The confirmation of Robert Califf to lead the Food and Drug Administration is among the most consequential recent leadership appointments in Washington. In a polarized Senate, Califf’s past relationships with industry and decisions made under his previous FDA watch were enough to create uncertainty and a close confirmation vote. A parliament of patients, however, would likely have given Califf a more sizable majority based on something in his background that was not openly discussed: He is a believer in elevating the roles of patients in research and the development of new medicines.
A paper trail extending at least as far back as 2014 makes clear that Califf not only shares the view that “patients should be involved in the prioritization, design, conduct, analysis, interpretation, and dissemination of research” — his words in a 2014 paper in the North Carolina Medical Journal — but also recommends prompt action to realize that goal.
Throughout the Covid-19 pandemic, public health officials and regulators — in gaining public acceptance of vaccine safety, for example — struggled with understanding the perspectives of patients. So this is a relevant qualification for an FDA leader, and the sort of detail that should have been considered critical in the nomination process.
No transformation currently on the horizon in drug research and development — and that includes any individual new device or medicine — promises anything like the accelerations, efficiencies, and relevant breakthroughs likely to result from the widespread application of what observers now call “patient centricity.” In a nutshell (albeit a very large nutshell), this means including patients in every significant decision on the road from drug discovery through development and delivery, including their insights about their real-world experiences, needs, and preferences.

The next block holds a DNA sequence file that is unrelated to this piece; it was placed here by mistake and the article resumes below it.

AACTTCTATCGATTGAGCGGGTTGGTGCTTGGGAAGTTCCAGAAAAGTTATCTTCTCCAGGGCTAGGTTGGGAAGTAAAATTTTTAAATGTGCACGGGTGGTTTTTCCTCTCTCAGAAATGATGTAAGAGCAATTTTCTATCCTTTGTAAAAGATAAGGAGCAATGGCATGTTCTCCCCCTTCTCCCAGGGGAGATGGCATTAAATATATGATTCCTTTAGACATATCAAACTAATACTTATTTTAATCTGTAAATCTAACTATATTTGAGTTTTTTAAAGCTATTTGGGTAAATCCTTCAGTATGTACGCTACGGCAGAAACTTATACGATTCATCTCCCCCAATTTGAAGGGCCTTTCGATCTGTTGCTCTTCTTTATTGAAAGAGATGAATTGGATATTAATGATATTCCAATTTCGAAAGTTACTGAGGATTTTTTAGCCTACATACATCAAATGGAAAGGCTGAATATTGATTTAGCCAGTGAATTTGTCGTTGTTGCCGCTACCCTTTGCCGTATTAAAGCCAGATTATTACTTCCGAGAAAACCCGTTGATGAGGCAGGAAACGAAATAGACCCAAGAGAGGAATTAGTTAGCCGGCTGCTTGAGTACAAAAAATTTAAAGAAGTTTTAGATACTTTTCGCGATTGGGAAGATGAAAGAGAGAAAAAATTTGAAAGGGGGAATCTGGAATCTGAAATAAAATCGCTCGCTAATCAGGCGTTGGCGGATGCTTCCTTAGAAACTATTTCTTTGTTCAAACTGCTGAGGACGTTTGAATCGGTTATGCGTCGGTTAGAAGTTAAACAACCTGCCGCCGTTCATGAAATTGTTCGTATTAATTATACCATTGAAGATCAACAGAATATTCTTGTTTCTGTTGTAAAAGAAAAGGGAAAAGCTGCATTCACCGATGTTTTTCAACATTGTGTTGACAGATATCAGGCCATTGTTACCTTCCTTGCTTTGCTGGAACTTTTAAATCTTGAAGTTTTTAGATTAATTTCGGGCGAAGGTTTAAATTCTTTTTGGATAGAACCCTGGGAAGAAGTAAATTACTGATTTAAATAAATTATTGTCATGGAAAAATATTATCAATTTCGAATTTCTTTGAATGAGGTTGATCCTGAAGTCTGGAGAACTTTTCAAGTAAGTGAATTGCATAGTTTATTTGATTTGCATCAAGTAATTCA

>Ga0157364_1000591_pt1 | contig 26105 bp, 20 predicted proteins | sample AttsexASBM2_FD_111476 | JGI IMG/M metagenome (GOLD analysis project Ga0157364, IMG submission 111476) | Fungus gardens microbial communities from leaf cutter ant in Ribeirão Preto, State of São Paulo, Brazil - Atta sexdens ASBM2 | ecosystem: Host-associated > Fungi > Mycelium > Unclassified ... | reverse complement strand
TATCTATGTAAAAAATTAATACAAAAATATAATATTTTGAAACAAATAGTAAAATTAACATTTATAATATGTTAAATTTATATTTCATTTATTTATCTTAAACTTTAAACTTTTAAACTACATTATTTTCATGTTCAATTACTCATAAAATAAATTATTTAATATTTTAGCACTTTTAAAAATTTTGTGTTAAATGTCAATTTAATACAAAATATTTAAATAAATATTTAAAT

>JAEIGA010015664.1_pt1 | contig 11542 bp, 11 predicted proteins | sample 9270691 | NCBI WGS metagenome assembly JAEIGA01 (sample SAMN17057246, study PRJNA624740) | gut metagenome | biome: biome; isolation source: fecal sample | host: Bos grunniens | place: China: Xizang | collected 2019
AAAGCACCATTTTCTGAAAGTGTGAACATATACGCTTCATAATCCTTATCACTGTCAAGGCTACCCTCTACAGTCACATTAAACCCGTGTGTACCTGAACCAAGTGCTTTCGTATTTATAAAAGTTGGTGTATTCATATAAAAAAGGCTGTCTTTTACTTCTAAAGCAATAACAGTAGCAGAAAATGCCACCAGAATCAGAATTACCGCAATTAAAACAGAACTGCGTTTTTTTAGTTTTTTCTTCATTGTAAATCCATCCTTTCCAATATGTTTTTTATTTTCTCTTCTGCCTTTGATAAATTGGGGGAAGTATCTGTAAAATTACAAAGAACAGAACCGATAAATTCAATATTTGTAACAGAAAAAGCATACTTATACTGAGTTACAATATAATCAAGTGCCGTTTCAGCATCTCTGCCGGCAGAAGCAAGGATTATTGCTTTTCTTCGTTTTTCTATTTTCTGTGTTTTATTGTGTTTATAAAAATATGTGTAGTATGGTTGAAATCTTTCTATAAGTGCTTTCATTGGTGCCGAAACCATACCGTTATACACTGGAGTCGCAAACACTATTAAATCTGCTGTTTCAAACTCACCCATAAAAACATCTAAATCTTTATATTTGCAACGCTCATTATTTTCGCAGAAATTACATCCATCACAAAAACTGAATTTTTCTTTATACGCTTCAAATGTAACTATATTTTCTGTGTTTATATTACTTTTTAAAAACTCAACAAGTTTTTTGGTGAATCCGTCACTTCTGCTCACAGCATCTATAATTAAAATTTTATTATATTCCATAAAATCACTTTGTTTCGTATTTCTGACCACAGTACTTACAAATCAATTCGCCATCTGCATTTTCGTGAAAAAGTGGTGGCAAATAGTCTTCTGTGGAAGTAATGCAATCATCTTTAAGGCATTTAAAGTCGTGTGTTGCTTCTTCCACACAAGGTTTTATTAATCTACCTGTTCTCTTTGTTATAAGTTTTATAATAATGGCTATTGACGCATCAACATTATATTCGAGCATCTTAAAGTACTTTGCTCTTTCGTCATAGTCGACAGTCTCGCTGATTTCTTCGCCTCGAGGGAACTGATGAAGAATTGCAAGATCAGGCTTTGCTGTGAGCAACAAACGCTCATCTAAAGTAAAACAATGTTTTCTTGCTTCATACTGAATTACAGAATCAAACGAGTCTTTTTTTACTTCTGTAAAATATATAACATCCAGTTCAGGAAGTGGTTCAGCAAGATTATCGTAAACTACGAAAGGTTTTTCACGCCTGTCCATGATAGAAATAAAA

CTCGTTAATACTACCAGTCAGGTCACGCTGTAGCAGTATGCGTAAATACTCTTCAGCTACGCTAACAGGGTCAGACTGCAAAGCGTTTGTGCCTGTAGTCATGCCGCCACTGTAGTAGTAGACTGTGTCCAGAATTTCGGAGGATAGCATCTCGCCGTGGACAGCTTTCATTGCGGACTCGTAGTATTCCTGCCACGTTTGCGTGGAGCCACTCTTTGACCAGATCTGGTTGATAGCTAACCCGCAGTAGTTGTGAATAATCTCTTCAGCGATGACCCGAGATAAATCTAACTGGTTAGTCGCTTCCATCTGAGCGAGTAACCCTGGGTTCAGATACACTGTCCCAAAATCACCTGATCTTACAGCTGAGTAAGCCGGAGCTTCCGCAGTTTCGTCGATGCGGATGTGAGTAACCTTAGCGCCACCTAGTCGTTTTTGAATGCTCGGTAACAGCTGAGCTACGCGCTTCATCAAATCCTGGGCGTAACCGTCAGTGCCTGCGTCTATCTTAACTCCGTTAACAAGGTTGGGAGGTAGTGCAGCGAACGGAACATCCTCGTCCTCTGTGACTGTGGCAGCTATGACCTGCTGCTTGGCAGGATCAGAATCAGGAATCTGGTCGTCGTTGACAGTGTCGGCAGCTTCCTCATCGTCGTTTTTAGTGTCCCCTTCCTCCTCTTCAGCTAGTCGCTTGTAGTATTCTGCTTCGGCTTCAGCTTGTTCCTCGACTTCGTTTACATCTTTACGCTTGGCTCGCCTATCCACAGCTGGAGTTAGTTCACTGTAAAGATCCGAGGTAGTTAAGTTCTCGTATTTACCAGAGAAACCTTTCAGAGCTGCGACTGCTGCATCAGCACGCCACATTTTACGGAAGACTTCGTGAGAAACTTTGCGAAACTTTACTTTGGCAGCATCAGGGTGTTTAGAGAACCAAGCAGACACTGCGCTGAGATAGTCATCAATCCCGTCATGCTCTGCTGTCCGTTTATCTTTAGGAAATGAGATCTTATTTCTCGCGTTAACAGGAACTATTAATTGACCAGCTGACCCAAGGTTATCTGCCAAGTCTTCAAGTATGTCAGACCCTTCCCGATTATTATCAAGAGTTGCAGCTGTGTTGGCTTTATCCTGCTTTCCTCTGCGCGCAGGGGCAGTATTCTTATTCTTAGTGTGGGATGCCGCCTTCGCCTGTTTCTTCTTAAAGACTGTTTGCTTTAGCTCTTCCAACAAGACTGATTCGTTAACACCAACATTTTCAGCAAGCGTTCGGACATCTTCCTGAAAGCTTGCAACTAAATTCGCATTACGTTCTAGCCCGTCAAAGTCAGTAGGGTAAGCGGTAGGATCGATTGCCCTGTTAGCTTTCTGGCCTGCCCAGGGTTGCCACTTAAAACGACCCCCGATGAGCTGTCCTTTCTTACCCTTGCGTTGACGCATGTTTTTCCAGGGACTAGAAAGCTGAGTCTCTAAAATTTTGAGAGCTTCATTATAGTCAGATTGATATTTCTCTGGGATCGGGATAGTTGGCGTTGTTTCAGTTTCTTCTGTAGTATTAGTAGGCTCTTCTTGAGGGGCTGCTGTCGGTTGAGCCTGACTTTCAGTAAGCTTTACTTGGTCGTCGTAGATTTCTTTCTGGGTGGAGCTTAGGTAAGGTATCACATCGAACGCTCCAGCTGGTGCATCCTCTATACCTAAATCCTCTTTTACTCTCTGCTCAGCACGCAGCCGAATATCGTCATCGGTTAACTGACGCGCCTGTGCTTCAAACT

In other words, biopharma companies need to listen to patients before they even begin trying to make a new medicine.
By any definition, this is as hard to do as it is important to do.
A certain amount of paternalism likely got in the way of listening to patients in the past — doctors and scientists like to think they know best — but the main reason patient centricity is a new thing and not an old, common-sense thing is the legitimate need to get beyond one-off, anecdotal information. The databases and data analysis tools needed to mine patient data and insights on a population-wide scale simply did not exist. They do now.
In his 2014 article, Califf was endorsing the promise of the National Patient-Centered Clinical Research Network (PCORnet) — a research ecosystem aggregating health data on millions of anonymized patients, early clinical trial results, patient-insights research, and more. The system now demonstrates its impact regularly, not least in a recent study of so-called long Covid involving health records of more than 2 million people.
PCORnet is just one example of the sorts of networked technologies that will drive patient centricity. Others include the FDA’s Sentinel initiative to track the real-world safety of medicines and medical devices, and a growing number of proprietary tools being developed in the private sector.
But the transformation is not just about technology. It has a softer side as well, which is no less important. It will succeed only if drug industry and regulatory mindsets are open to patient-centered decision making. Those changes, too, are happening. In some pharmaceutical companies, the evolution from fielding modest patient advocacy relations teams tasked with seeking patient engagement to restructuring entire R&D and business functions around patient centricity has played out in less than a decade.
The FDA has been active in moving this important change forward. It began holding what it calls patient-focused drug development (PFDD) meetings in 2012, in which regulators hear directly from patients as well as their advocates and caregivers. Concrete examples now abound of how insights from PFDD meetings and other patient-centered research changed R&D trajectories. The agency also is developing guidance on the collection of patient experience data and its use in drug development. When Califf last led FDA in 2016, he said that leveraging such real-world evidence was his “top programmatic priority.”
This revolution is underway, though it needs a few more sparks. Robert Califf as FDA commissioner can be a powerful one. With reauthorization of the federal government’s prescription drug user fee program and a potential 2.0 version of the 21st Century Cures Act in Congress, both on the horizon in 2022, a regulatory leader determined to remove unnecessary barriers to patient-centered drug development will leave a powerful legacy.
Welcome back to the FDA, Dr. Califf. Patients will see you now.
Anthony Yanni is senior vice president and global head of patient centricity at Astellas Pharma, Inc.
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